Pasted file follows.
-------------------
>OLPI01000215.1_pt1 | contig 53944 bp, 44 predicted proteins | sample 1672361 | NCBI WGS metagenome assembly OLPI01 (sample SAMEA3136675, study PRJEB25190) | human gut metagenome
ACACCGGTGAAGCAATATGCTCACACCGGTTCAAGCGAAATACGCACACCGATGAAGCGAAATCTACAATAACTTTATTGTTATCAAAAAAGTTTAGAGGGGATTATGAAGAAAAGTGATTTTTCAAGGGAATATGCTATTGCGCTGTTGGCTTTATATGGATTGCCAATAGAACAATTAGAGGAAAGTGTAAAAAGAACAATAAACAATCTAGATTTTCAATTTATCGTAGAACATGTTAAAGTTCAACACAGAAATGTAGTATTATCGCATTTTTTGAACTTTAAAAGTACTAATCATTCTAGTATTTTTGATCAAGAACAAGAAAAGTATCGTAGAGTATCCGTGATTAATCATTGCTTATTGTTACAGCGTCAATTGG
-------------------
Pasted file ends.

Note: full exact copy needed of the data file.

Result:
>OLPI01000215.1_pt1 | contig 53944 bp, 44 predicted proteins | sample 1672361 | NCBI WGS metagenome assembly OLPI01 (sample SAMEA3136675, study PRJEB25190) | human gut metagenome
ACACCGGTGAAGCAATATGCTCACACCGGTTCAAGCGAAATACGCACACCGATGAAGCGAAATCTACAATAACTTTATTGTTATCAAAAAAGTTTAGAGGGGATTATGAAGAAAAGTGATTTTTCAAGGGAATATGCTATTGCGCTGTTGGCTTTATATGGATTGCCAATAGAACAATTAGAGGAAAGTGTAAAAAGAACAATAAACAATCTAGATTTTCAATTTATCGTAGAACATGTTAAAGTTCAACACAGAAATGTAGTATTATCGCATTTTTTGAACTTTAAAAGTACTAATCATTCTAGTATTTTTGATCAAGAACAAGAAAAGTATCGTAGAGTATCCGTGATTAATCATTGCTTATTGTTACAGCGTCAATTGG